Table 1. Overview
ThemeLesson
DistributionLesson 1: Transfer materials efficiently to institutions and end users
 Lesson 2: Consolidate and summarize information
ImplementationLesson 3: Implementation requires practice
 Lesson 4: Timing is unpredictable, so training schedules should be flexible
 Lesson 5: Communication should be constant and consistent
 Lesson 6: Provide supplemental materials online
Community participationLesson 7: Secure “buy-in” from local contexts
 Lesson 8: Coordinate and integrate the program with existing local practices
 Lesson 9: Choose facilitators wisely
ContentLesson 10: Well-supported activities are crucial

A total of 12 collaborators from six different CTSA sites contributed to this manuscript, in the future referred to simply as “collaborators.2 Their contributions are reflected indirectly in the text and directly through italicized quotes below. They were:

  • Site #1: University of Rochester: Gail Newton and Sherita Bullock,
  • Site #2: Indiana University: Jere Odell and Emily Hardwick,
  • Site #3: University of Cincinnati: Lori Crosby,
  • Site #4: University of Minnesota: Andrea Leinberger-Jabari,
  • Site #5: Medical College of Wisconsin: Zeno Franco, Ryan Spellecy, and Samuel Holland,
  • Site #6: University of Michigan: Karen Calhoun, Adam Paberzs, and Brenda Eakin.

Lessons Learned

Theme 1: Distribution

Lesson 1: Transfer materials efficiently to institutions and end users

All materials for this program were provided in an electronic format and distributed online. This was deemed by the developers to be the most expedient and economical way to provide materials to a large number of geographically diverse pilot test sites. Unfortunately, this was not the most convenient method for many collaborators. Many organizations have limited administrative support to distribute materials locally.

“Some time and expense would have been saved (on our side, at least) if the materials had been printed, packaged, and mailed to us. At the very least, we would have appreciated fewer digital files. This would have made the task of printing a bit easier.” (Site #2, also mentioned by Site #6)

The developers chose to transfer materials electronically because it is less expensive and faster than distributing them in print, and allows for updates to program content in a timely and efficient manner. However, materials need to be created that will allow for a variety of distribution methods, thus improving the availability and acceptability of the program to collaborators. Some suggestions included mailing either paper copies of materials or a digital CD with the materials.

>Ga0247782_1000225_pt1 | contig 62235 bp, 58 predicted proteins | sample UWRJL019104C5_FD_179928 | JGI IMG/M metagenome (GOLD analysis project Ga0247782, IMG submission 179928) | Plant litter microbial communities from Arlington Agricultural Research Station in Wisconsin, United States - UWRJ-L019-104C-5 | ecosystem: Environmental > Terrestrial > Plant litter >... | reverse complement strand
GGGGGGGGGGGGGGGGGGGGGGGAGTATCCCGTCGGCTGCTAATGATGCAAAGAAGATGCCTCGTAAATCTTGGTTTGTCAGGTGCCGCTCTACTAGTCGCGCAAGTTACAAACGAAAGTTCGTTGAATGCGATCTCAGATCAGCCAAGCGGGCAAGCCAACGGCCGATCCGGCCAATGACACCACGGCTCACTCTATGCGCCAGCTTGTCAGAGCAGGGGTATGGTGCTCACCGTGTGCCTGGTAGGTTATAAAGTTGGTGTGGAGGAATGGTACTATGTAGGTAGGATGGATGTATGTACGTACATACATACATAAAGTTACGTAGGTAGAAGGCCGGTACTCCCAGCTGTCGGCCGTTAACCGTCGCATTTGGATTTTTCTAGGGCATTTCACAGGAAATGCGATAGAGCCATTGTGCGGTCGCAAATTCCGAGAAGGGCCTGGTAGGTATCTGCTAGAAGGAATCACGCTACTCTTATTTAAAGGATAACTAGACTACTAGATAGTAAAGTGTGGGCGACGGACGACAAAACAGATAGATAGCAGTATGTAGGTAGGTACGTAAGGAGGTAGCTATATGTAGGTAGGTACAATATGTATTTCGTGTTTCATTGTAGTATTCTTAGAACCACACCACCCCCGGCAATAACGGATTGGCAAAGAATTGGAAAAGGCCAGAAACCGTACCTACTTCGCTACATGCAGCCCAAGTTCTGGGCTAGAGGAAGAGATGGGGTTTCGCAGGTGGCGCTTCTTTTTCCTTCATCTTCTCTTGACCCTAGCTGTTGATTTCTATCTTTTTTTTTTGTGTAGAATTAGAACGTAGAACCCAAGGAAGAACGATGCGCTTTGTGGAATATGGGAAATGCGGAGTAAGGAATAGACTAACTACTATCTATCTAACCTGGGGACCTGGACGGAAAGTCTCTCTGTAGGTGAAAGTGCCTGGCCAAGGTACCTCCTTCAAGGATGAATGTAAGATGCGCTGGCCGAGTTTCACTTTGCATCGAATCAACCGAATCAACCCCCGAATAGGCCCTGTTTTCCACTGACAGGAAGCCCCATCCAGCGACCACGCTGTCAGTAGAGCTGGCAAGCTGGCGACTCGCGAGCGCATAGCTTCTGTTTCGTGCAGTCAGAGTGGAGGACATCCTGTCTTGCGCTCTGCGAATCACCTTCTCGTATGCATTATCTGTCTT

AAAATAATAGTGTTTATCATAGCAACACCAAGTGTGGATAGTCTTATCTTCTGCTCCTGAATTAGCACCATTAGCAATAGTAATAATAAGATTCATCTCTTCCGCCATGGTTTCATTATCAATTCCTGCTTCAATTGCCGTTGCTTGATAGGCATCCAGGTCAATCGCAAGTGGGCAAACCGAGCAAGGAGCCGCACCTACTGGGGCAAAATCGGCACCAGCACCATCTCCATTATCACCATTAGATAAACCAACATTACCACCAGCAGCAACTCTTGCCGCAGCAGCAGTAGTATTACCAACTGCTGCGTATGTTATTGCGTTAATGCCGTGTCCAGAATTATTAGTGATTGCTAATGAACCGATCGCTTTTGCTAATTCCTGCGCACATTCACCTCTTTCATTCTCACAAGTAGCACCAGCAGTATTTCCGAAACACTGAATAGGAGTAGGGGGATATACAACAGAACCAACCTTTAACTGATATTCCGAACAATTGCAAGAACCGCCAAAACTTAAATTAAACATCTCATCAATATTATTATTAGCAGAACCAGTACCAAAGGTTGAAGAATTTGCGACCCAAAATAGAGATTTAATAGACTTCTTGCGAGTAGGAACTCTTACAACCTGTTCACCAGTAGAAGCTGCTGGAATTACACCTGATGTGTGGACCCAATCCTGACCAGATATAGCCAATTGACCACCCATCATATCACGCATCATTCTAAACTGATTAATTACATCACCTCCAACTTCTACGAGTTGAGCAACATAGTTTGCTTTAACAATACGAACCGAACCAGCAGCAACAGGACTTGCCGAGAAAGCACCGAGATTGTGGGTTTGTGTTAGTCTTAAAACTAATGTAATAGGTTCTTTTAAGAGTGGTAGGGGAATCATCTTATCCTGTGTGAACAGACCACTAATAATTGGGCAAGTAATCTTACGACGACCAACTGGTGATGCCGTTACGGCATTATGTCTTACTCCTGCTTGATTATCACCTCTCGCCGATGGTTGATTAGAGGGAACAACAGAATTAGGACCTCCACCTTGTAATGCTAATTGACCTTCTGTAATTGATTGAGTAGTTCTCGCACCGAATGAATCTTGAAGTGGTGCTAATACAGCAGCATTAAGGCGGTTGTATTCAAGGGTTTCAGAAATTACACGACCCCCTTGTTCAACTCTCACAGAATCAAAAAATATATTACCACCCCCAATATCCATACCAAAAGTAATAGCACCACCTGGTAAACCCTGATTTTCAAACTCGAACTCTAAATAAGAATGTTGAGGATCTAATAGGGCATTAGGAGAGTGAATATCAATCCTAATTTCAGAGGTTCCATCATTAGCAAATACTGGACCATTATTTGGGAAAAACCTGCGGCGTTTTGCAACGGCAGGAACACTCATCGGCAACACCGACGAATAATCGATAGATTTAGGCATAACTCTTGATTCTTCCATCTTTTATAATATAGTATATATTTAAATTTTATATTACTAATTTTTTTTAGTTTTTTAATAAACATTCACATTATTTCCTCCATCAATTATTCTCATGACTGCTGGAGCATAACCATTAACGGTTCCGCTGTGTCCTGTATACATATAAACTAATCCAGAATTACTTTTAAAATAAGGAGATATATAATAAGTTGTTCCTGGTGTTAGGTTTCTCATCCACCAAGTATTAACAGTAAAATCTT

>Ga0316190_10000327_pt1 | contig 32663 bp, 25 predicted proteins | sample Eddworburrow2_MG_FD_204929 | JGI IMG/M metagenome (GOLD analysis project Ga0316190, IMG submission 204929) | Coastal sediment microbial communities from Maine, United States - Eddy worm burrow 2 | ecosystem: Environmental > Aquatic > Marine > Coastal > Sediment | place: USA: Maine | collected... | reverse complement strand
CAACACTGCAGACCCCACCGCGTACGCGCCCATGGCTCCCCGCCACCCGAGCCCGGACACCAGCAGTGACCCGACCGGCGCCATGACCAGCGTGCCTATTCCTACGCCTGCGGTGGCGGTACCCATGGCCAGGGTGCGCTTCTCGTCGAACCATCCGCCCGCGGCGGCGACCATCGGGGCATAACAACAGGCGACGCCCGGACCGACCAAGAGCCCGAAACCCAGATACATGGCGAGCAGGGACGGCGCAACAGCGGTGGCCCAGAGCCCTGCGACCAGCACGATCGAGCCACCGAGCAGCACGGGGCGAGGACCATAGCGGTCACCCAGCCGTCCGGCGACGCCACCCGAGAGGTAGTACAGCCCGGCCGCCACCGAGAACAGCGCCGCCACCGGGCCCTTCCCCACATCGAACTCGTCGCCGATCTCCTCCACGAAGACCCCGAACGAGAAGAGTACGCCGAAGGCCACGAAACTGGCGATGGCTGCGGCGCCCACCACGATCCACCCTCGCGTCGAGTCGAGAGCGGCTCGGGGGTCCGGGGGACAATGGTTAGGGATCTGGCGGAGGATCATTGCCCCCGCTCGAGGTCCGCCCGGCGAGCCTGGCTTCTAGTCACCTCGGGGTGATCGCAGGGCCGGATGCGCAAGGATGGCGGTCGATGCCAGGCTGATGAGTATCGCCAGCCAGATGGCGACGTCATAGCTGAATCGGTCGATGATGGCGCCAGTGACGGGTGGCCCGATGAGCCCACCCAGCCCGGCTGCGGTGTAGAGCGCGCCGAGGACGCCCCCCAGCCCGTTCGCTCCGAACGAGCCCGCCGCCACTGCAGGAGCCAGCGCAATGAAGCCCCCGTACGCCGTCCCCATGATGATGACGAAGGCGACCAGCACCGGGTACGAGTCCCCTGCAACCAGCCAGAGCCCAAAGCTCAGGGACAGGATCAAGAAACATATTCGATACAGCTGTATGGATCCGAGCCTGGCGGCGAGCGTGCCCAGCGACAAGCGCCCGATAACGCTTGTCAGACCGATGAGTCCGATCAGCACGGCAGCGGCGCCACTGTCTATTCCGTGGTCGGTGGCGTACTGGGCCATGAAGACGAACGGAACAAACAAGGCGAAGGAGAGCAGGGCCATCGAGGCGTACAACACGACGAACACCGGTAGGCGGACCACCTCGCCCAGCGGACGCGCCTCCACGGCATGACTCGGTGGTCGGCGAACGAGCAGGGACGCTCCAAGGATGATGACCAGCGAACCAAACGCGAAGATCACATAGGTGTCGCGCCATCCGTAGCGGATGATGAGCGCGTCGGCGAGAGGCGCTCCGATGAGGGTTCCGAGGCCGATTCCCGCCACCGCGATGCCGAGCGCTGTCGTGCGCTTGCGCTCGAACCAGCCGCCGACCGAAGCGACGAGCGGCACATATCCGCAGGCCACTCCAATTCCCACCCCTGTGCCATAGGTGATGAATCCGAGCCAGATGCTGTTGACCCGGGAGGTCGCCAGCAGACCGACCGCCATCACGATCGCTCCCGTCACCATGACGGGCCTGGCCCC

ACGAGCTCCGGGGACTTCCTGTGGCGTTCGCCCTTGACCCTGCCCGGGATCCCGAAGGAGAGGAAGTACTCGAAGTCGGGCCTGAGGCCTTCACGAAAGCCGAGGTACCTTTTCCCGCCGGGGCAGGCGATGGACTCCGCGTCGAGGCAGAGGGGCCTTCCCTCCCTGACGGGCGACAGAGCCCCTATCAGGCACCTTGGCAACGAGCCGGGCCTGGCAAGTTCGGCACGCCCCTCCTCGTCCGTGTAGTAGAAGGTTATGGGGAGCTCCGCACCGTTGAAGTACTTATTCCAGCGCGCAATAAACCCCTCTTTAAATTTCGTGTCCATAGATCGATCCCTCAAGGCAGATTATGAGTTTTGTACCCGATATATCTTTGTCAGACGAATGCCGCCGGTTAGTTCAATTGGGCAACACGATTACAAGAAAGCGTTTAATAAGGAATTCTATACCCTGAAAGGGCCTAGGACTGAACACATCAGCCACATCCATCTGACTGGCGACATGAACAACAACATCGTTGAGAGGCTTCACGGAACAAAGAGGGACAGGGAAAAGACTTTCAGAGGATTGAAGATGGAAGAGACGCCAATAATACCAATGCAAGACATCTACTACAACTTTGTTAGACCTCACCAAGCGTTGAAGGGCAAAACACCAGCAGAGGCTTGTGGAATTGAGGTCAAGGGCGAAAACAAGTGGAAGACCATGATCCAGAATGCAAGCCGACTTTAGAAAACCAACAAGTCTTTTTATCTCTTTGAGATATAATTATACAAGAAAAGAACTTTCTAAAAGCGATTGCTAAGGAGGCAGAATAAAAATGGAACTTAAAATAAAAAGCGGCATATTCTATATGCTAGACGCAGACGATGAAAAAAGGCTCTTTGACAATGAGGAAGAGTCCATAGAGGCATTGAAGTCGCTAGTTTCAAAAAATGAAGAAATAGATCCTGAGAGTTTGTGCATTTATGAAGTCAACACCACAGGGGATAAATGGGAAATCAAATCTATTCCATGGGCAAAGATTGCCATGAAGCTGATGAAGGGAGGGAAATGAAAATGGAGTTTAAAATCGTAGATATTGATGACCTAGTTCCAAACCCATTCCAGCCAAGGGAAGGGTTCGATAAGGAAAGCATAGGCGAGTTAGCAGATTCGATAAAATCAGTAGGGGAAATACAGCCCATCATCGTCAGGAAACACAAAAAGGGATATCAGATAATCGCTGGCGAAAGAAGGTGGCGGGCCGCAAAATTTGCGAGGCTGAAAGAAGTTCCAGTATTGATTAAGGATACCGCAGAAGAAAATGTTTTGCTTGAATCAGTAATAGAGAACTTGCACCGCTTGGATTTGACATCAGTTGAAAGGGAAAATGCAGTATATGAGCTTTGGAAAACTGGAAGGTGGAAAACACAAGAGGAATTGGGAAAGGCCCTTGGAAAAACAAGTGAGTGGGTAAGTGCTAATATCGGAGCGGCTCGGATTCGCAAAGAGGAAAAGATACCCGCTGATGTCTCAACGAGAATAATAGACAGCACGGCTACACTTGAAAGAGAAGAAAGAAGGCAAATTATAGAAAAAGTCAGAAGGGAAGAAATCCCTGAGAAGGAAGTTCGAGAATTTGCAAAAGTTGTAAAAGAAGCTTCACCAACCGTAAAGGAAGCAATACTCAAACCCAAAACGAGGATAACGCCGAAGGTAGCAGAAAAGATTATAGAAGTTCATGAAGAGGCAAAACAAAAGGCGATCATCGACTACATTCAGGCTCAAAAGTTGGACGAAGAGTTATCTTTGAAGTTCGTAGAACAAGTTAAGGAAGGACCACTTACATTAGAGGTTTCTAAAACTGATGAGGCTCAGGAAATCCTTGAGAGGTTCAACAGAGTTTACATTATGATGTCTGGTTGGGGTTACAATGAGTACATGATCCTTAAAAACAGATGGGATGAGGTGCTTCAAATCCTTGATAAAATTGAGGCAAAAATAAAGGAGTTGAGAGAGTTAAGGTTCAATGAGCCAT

Lesson 2: Consolidate and summarize information

Although the developers designed all materials for this program to be self-explanatory and user-friendly, collaborators thought they could have been more concise. Facilitator's Guides for each module and an Implementation Manual were available in either Word or PDF formats. In addition, the videos that were included in each module were provided in separate files. The developers chose this type of format so that information would not be presented redundantly. However, having information related to each module in multiple documents and files created difficulty for some facilitators.

“Both the Facilitator Guide and the Implementation Manual were comprehensive and very helpful. However, it was difficult to match sections between the two.” (Site #1)

Combining information from the Implementation Manual and Facilitator Guides into one document would increase the clarity of information, improve the flow of the process, and increase flexibility in the presentation of program materials. In addition to consolidated materials, collaborators asked for “cheat sheets” that provided critical information in a one-page format. Other requests included (1) having a materials list for all modules on one sheet; (2) creating an agenda that specifies the time expected for each activity to be used by both facilitators and participants; (3) developing a short document that outlines the background, purpose, and expectations of the program to be used for recruiting facilitators and communicating with the IRB; and (4) providing more information regarding the IRB's roles, responsibilities, and limits. In addition, facilitators asked for certificates of completion and thank you letters for participants.

Theme 2: Implementation

Lesson 3: Implementation requires practice

One of the unique characteristics of this program was that it involved a combination of advanced online technology and “old school” physical space. While most of the materials needed for the training did not require the use of technology (all that was needed were flip pads, markers, signs, etc.), use of the prerecorded lectures (which was optional) required Internet access and audiovisual equipment. As a result, several collaborators experienced technical difficulties on the day they delivered the program. Several recommendations resulted from these challenges.

“Test all technology onsite. Don't expect things to work even if you test them out at another location.” (Site #1)

“Make sure you have a backup for the technology. We tested it, but still had challenges during the training. Luckily we had a backup system available until the original system was fixed.” (Site #3)